gender, church, and the art of alternate endings

* While I’ve written my share of posts expressing support for egalitarianism, justice, and women’s leadership in society (particularly in the Church), I’m no champion of gender equality. In fact, I make my share of goof-ups but what I’ve come to realize is that like everyone, I have my blind spots. One of my blind spots deals with gender or to be more blunt, I don’t always understand or see things from the lens of a woman for the obvious reason that I’m a dude (and thank God that I’m a man and not a woman!)

Several important remedies to our blind spots are to acknowledge them and to put ourselves in situations where we can learn. Additionally, we need courage to engage the conversation and grace to help sustain the conversation into transformation. And so with that in mind, today’s guest post, Gender and the Art of Alternate Endings, is from Dr. Michelle Garred – an independent researcher and consultant in international peacebuilding. She also worships at Quest Church and c0-leads one of our community groups. She asks some compelling questions:

Why does this distorted social setting appear to pit me in competition against my husband and best friend? Why can’t someone meet a couple and assume that these two inter-dependent individuals both have something to offer? Why should I be forced to wield my trump cards as instruments of power, making conversation into a contact sport? Most importantly, what about the many women who don’t have trump cards, but who do have boundless gifts to be shared with the Church? Who sees those women? And who hears them?

Take a read and let me know what you think.


I love those children’s books that have alternate endings for the reader to choose from. What a sweet freedom to decide how a story will end!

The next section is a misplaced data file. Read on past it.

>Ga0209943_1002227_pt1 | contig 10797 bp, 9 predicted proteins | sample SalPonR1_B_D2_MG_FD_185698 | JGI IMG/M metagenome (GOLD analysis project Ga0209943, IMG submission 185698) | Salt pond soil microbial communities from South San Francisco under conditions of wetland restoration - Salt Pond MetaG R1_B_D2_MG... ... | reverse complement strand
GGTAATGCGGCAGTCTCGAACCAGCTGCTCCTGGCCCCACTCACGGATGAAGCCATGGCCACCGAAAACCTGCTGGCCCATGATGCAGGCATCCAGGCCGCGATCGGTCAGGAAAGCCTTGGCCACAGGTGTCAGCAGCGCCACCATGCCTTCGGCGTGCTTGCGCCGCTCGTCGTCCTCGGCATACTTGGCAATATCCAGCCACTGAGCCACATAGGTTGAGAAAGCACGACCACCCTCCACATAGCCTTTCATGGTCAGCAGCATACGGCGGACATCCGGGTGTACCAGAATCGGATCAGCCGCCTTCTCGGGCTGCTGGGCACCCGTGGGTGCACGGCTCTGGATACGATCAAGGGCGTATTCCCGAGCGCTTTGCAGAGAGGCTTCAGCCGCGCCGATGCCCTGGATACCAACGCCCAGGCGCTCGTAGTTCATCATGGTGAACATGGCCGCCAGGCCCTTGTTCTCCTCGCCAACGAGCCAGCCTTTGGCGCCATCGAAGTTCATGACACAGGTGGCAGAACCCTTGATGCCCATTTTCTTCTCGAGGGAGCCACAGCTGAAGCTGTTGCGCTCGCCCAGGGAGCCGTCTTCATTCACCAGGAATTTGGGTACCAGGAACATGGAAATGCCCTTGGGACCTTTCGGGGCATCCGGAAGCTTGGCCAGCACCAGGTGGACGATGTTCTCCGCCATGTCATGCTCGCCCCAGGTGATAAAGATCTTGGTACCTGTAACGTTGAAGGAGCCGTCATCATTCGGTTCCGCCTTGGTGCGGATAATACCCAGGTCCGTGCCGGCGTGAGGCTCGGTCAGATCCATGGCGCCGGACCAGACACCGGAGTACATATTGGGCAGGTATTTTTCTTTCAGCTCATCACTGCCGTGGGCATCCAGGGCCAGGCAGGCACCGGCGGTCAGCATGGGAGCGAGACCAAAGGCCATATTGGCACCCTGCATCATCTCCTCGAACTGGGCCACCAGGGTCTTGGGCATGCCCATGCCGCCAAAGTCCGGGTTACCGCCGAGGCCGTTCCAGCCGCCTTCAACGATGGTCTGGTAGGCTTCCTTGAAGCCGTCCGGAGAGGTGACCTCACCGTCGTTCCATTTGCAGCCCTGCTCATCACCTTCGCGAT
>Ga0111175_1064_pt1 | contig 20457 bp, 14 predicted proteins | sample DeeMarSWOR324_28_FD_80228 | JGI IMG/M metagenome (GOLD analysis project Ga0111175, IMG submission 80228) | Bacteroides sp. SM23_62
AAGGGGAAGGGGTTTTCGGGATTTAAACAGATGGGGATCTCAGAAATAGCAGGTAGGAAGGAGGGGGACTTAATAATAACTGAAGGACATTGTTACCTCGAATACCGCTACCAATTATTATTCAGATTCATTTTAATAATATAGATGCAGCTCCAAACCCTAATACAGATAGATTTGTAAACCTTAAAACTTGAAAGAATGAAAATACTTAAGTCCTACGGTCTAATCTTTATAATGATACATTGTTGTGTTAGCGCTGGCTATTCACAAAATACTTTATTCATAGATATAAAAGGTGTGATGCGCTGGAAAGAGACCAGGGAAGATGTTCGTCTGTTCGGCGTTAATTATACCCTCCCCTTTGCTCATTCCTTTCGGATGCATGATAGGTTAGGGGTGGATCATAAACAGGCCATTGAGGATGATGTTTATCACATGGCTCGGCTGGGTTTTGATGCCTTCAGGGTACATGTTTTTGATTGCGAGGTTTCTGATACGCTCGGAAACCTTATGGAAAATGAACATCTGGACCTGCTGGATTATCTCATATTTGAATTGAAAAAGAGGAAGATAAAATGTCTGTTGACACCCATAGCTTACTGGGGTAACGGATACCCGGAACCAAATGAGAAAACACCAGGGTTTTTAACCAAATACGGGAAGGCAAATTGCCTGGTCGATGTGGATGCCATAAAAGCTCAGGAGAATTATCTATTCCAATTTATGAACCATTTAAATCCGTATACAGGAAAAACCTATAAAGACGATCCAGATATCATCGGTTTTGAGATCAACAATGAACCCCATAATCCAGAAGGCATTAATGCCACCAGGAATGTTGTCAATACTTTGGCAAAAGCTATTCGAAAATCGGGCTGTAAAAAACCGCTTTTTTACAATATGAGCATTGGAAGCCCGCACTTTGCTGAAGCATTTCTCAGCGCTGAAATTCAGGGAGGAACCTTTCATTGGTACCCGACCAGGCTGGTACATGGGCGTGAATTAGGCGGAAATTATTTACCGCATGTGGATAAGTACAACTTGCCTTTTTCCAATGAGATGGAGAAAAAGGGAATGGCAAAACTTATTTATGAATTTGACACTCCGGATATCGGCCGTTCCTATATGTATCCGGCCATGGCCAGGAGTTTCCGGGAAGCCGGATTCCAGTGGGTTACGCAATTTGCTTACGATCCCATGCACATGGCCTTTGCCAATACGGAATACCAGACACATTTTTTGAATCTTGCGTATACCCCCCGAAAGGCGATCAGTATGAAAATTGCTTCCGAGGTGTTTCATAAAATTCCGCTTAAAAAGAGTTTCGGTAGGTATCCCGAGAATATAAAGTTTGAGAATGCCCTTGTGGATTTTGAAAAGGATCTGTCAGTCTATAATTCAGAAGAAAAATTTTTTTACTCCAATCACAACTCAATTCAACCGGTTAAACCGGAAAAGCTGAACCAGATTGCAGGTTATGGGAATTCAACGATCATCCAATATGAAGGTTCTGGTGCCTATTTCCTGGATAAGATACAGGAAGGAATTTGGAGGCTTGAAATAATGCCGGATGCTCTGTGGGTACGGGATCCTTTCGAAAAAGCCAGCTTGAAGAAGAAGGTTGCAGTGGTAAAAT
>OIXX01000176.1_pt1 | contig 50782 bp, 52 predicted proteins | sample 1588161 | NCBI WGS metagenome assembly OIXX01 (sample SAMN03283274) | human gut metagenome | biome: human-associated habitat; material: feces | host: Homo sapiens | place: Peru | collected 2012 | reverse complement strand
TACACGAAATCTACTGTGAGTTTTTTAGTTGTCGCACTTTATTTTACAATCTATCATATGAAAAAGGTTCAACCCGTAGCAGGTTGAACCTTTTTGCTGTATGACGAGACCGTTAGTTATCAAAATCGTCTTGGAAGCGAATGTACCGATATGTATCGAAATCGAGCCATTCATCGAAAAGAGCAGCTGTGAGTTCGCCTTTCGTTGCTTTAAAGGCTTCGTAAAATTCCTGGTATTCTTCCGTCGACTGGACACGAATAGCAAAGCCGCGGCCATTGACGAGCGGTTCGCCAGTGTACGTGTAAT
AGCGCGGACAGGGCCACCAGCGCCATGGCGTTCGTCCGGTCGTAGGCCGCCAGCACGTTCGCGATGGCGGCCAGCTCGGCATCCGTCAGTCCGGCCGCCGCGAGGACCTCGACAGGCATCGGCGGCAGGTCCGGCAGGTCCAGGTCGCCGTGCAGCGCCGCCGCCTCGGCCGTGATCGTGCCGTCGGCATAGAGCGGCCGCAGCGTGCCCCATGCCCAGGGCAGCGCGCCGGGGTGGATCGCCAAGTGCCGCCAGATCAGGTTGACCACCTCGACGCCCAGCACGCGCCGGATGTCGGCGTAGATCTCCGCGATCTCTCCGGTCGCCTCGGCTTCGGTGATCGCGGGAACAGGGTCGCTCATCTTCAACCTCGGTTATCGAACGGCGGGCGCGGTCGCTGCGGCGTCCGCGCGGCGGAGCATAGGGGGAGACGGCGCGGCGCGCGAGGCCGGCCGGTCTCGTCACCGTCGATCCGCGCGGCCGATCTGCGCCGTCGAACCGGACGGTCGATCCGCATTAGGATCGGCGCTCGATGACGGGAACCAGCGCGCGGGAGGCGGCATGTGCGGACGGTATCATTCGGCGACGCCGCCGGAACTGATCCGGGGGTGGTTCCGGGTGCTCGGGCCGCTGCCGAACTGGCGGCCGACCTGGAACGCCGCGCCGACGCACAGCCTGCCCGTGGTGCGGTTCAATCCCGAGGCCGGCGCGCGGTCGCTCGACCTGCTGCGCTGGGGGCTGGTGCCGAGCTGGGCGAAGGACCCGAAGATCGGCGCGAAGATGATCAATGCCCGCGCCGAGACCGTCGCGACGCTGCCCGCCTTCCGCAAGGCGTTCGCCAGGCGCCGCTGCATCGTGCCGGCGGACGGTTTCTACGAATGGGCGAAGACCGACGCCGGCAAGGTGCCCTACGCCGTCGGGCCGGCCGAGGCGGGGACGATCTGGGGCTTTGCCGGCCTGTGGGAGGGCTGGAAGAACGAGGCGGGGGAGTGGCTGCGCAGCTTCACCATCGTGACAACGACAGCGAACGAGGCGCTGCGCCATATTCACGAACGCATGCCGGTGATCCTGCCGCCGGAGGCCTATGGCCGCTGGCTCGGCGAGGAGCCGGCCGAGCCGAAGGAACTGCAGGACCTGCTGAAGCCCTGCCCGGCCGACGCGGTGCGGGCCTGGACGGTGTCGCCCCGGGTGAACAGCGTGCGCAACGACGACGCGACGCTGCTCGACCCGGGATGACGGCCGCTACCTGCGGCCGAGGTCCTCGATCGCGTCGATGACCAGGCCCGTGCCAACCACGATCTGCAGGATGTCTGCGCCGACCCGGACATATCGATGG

My husband and I recently attended a denominational leadership conference, which prompted me consider my own alternate endings…


“So, what do you do for a living in Seattle?” The man looks intently at my husband Brent across the lunch table, and the two become engrossed in a discussion of green building design. I sit and listen, enjoying the conversation, and anticipating that at some point the same question will be directed toward me. But that never happens. Our new acquaintance, who holds a lot of stature at this conference, does not appear to connect the topic of making a living with me as an individual. I don’t know why – the ‘gender vibes’ feel palpable, but I try not to jump to that conclusion. Eventually the conversation moves on. It moves on to the previous night’s sermon, which given by a female pastor who, our new acquaintance proclaims, “preached a sermon as good as any man’s.” Oof. The ‘gender vibes’ grow stronger. I become so angry that I cannot speak. I am more than capable of a strong retort, but I can’t figure out how to make it constructive. The best I can do in this moment is to follow the questionable old maxim: ‘If you can’t say something nice, don’t say anything at all.’

The next day’s lunch queue is very long, so Brent and the man ahead of us strike up a conversation. Where-are-you-from, and what-do-you-do for a living, etc. After three or four minutes, the man eventually looks toward me…because he wants to know: “Do you have any children?” I find his assumption annoying, so I tell him that our kids are biologically Brent’s, temporarily confusing his expectations. He recovers and continues talking to Brent about all things parental. Eventually, I sigh out loud – this is partly involuntary frustration, and partly a less-than-skillful attempt to re-enter the conversation. Brent hears me, really hears me and offers: “We’ve been busy because Michelle just finished her PhD.” Eyebrows rise, and the inevitable question comes: “PhD in what?” I tell him briefly about my career in faith-based international development and peacebuilding. Kosovo, Mindanao, Sri Lanka, etc.; I have a lot of stories. Now everything is different. This man wants to hear all about my work, and when his wife joins him, it is my accomplishments that he reports. Now it seems that he has stopped listening to Brent – which is not at all what I intended.